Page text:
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Algorithm tradingHierarchical Clustering in Python: A Comprehensive Implementation Guide

Hierarchical Clustering in Python: A Comprehensive Implementation Guide

Hierarchical clustering is a powerful technique in the realm of data analysis and pattern recognition, offering a nuanced understanding of the relationships within datasets. This comprehensive guide delves into the intricacies of hierarchical clustering, specifically tailored for implementation in Python.

As the volume of raw data continues to increase rapidly, the prominence of unsupervised learning has grown. The primary objective of unsupervised learning is to unveil latent and intriguing patterns within unannotated datasets. Clustering stands out as the predominant algorithm in unsupervised learning, with applications spanning diverse domains—from medical diagnostics and facial recognition to stock market analysis. This blog specifically explores the intricacies of Hierarchical Clustering.

By the end of this guide, readers will not only have a robust grasp of the theory behind hierarchical clustering but will also be equipped to apply this knowledge effectively using Python, ensuring a seamless integration of this powerful analytical tool into their data science toolkit.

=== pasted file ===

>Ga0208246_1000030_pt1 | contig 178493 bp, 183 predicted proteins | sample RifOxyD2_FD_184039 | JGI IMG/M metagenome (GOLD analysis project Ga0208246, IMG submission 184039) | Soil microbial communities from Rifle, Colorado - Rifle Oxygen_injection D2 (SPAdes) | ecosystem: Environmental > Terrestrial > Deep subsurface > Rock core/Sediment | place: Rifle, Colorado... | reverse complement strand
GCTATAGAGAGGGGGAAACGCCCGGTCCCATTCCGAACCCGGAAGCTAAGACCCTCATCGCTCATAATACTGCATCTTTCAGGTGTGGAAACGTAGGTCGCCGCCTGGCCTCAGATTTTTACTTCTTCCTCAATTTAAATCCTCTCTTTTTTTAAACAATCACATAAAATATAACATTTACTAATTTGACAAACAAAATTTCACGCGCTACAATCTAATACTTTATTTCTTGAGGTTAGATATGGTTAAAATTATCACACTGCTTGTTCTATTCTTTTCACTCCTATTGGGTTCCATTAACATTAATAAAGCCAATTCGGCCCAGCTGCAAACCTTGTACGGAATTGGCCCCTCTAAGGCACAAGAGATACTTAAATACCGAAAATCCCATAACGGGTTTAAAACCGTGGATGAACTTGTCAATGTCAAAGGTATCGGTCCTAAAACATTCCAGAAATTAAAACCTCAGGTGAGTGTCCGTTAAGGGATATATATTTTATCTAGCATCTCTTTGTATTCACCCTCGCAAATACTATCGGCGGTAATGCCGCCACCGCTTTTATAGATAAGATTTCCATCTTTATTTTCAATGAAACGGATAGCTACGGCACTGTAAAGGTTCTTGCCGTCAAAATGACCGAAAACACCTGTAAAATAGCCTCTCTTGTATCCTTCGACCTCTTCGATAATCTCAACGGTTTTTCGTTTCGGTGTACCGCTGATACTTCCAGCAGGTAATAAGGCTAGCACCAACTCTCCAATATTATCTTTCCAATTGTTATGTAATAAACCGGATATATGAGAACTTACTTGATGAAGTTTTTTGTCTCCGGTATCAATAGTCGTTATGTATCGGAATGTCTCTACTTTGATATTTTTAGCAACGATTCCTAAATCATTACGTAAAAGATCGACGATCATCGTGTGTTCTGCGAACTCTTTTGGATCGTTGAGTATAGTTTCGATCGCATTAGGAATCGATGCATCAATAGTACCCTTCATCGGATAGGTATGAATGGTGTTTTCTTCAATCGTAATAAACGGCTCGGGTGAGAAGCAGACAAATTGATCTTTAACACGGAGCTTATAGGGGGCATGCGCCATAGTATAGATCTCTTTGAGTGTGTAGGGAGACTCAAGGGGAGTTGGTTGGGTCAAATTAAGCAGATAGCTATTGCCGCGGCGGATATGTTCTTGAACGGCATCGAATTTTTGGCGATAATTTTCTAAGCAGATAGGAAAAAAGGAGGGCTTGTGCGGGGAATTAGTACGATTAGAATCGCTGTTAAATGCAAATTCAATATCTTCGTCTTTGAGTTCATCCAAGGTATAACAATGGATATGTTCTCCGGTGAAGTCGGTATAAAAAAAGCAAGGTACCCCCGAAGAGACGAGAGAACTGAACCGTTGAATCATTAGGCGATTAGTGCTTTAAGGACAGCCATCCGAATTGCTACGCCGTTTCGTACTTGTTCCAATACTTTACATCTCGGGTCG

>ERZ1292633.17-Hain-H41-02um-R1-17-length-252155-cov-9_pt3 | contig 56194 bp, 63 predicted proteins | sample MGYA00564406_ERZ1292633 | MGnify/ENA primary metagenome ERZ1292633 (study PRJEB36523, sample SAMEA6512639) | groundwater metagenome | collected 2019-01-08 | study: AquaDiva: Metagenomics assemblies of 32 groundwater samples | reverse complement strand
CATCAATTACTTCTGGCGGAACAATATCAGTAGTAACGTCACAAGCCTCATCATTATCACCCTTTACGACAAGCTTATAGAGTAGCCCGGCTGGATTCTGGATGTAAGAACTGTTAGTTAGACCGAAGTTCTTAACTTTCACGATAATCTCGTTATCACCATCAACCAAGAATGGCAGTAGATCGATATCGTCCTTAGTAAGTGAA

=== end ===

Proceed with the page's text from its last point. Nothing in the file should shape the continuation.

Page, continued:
This blog covers:

What is hierarchical clustering?

Hierarchical clustering is a technique in unsupervised machine learning that involves the organisation of data into a hierarchy of nested clusters. Unlike other clustering methods, hierarchical clustering creates a tree-like structure of clusters (dendrogram), which visually represents the relationships between data points.

Example of hierarchical clustering

In the realm of portfolio creation, envision a scenario where we seek to evaluate stock performance. Employing hierarchical clustering allows us to group akin stocks based on performance similarities, creating clusters grounded in shared financial traits like volatility, earnings growth, and price-to-earnings ratio.

Difference between clustering and classification

Both classification and clustering try to group the data points into one or more classes based on the similarity of various features. The difference lies in the way both works.

Classification is a supervised algorithm, where there are predefined labels (yi) assigned to each input data point (Xi).


Whereas, clustering is an unsupervised algorithm where labels are missing meaning the dataset contains only input data points (Xi).


The other major difference is since classification techniques have labels, there is a need for training and test datasets to verify the model. In clustering, there are no labels so there is no need for training and test datasets.

Popular examples of classification algorithms are:

  1. Logistic Regression
  2. Support Vector Classifier
  3. Naive Bayes
  4. Decision Trees
  5. Random Forest
  6. Neural Networks

Examples of clustering algorithms are:

  1. Hierarchical clustering
  2. K-Means Clustering
  3. Mean Shift Clustering
  4. Spectral Clustering

Let us see the difference between hierarchical clustering and classification which is explained briefly in the table below.